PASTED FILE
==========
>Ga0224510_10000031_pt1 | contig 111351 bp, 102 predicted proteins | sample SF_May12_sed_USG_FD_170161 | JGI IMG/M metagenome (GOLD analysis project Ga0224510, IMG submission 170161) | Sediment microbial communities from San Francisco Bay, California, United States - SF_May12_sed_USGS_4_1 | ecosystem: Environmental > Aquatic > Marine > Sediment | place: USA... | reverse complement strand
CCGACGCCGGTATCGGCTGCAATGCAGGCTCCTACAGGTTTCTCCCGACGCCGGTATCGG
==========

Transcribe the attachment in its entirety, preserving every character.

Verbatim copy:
>Ga0224510_10000031_pt1 | contig 111351 bp, 102 predicted proteins | sample SF_May12_sed_USG_FD_170161 | JGI IMG/M metagenome (GOLD analysis project Ga0224510, IMG submission 170161) | Sediment microbial communities from San Francisco Bay, California, United States - SF_May12_sed_USGS_4_1 | ecosystem: Environmental > Aquatic > Marine > Sediment | place: USA... | reverse complement strand
CCGACGCCGGTATCGGCTGCAATGCAGGCTCCTACAGGTTTCTCCCGACGCCGGTATCGG